Can Russia still impose itself militarily in Ukraine?

“The Special Military Operation in Ukraine is proceeding according to plan”. This is how General Igor Konashenkov, spokesman for the Russian Defense Ministry, presented his daily briefing yesterday, Thursday March 10, after 15 days of war. However, many information radically contradict this statement, and it seems, on the contrary, that this military operation which was to be only a formality for the super-powerful Russian army, is turning into a veritable quagmire for Vladimir Putin. Faced with appalling losses in man and material, a difficult progression, distended lines, a much more efficient and determined Ukrainian resistance than envisaged, as well as a response and a Western mobilization which surprised the Europeans themselves, the Kremlin is now forced to call on its last reserves but also on Chechen and Syrian auxiliaries to try to win a more and more distant military decision, and to mobilize again its powerful propaganda to pose the threat of the use of strikes of mass destruction. Under these conditions, can Russia still hope to impose itself militarily in Ukraine?

The figures put forward concerning the Russian losses are fluctuating according to the sources, the Ukrainians announcing more than 12.000 dead on the basis of the analyzes of videos taken by drones, where the American Department of Defense is more cautious announcing 5.000 to 6.000 dead in combat within the Russian armies. Other indirect sources coming from European intelligence services estimate these losses beyond 7000 men. Even based on a low assumption of 4.000 killed, this implies that nearly 20.000 Russian soldiers were put out of action during the first two weeks of combat, taking into account the wounded, prisoners, and desertions. However, such a level of loss is equivalent to 10% of all the forces gathered around Ukraine prior to the invasion, and more than 15% loss for the combat units engaged in Ukraine. At the same time, OSINT observers have documented the loss of more than 1000 pieces of Russian equipment over the same period, with more than 150 battle tanks and 400 armored infantry fighting vehicles and transport of Russian troops destroyed, abandoned or captured, again an attrition rate of more than 15% compared to the initial deployment observed.

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Russian forces have already lost nearly 200 heavy tanks in this conflict (documented), 1/6th of the forces deployed around the country before the offensive

Such a level of loss could possibly be acceptable to Moscow, even if it represents an attrition greater than that recorded during the Soviet intervention in Afghanistan for more than a year, if the military decision were close. But such is not the case, on the contrary. Due to the strategy implemented by the Russian General Staff for this offensive, but also to its timetable, the Russian forces are indeed very dispersed on Ukrainian territory, and are unable to gather sufficient forces to carry out decisive operations against the fixation points organized around the many Ukrainian cities. From then on, the progress of the Russian forces was much slower and more difficult than the General Staff had imagined, even on the main offensive axes such as in the north towards Kyiv, or in the northeast around Kharkiv. The Donbass front is also frozen, while the maneuver in the south now faces critical mass and logistical problems to carry out its simultaneous offensives against Mariupol, Zaporizhia and towards Odessa, each offensive needing the forces of the other two to be decisive.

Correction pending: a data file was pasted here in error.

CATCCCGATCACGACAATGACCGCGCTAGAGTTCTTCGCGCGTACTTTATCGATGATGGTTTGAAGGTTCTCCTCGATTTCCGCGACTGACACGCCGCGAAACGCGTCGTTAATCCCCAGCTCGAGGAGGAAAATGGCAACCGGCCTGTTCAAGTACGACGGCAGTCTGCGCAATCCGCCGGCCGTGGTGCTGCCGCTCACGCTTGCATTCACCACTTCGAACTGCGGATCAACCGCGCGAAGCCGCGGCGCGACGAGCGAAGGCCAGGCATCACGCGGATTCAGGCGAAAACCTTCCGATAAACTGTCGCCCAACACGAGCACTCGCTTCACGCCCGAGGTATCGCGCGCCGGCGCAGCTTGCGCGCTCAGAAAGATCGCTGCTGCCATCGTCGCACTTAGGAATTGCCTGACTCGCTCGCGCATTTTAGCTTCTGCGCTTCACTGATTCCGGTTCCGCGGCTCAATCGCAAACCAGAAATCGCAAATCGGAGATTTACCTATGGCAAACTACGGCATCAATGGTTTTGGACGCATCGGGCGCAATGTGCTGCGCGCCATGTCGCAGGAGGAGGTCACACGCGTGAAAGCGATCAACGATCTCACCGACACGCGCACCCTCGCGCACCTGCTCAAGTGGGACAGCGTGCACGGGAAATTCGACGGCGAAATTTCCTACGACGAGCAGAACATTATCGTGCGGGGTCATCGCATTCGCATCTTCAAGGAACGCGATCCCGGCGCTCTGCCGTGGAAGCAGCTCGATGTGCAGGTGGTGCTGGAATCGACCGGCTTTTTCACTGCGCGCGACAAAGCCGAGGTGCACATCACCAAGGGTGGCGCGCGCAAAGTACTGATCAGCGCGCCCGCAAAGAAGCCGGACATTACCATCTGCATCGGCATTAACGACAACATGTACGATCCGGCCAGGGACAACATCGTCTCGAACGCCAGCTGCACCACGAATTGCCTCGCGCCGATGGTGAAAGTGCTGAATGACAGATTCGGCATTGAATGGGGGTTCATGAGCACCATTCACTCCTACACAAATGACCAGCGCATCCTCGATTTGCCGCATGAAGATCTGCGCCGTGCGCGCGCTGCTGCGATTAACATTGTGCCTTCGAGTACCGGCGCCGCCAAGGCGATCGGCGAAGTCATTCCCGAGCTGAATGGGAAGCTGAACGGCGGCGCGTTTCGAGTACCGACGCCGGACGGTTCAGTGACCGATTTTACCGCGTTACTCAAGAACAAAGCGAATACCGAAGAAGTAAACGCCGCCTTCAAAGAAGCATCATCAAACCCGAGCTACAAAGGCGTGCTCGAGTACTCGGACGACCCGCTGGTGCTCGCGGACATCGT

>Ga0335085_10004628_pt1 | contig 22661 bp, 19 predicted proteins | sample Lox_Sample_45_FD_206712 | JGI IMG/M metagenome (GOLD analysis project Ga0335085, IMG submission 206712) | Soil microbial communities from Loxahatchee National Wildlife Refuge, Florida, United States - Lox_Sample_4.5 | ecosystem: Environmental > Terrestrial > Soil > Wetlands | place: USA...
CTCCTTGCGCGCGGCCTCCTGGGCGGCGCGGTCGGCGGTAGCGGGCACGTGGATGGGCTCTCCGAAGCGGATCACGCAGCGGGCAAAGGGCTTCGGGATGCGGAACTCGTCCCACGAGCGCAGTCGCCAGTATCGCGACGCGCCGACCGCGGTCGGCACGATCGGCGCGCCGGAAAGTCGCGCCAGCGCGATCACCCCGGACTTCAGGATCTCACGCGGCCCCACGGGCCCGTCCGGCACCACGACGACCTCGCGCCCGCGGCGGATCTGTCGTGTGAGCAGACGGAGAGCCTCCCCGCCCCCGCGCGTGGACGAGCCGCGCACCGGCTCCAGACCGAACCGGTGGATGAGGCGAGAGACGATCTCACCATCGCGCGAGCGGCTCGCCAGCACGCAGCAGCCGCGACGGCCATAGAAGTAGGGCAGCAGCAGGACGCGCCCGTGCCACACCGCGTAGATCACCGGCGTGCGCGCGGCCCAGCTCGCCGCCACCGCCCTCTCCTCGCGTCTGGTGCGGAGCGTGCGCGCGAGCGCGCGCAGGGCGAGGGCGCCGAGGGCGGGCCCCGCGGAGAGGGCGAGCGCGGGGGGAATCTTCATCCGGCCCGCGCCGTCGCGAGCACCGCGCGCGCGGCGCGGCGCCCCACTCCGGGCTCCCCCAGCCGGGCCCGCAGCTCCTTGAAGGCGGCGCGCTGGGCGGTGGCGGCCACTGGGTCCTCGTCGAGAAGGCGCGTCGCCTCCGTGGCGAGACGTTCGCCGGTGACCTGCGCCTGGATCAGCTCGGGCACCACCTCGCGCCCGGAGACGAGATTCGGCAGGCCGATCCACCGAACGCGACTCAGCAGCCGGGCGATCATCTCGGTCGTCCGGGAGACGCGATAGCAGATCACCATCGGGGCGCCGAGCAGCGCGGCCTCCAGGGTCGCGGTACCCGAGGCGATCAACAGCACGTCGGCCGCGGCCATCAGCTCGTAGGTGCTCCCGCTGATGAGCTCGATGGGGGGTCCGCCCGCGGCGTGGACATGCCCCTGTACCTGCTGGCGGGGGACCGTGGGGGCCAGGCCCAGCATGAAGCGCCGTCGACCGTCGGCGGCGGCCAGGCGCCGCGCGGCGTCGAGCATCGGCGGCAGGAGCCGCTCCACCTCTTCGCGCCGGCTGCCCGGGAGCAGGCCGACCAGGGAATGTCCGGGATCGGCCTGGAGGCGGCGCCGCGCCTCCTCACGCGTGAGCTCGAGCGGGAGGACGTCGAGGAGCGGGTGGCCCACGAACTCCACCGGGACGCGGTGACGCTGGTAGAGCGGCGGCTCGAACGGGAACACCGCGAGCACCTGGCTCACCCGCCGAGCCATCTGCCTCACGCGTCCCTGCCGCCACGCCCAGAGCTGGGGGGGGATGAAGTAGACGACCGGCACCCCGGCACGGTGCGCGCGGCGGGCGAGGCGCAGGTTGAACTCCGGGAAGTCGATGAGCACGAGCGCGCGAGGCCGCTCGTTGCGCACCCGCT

This problem of critical mass is accentuated by the difficulties encountered by the Russian forces in holding the conquered ground, due to the fierce resistance of the Ukrainians, including, and this is probably a great surprise for Moscow, in the areas of high density Russian-speaking. In fact, the Russian armies are forced to mobilize forces to control the population in these areas supposed to have been captured, failing which the Ukrainian resistance could once again be reconstituted at the first signs of weakness of the Russian system. Thus, the inhabitants of Kherson repeatedly expressed their hostility vis-à-vis the Russian forces present, certainly in a peaceful manner, but leaving little doubt as to the evolution of the situation if they were to leave the city to support the offensive on Odessa for example.

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Ukrainian demonstration in Kherson under Russian occupation

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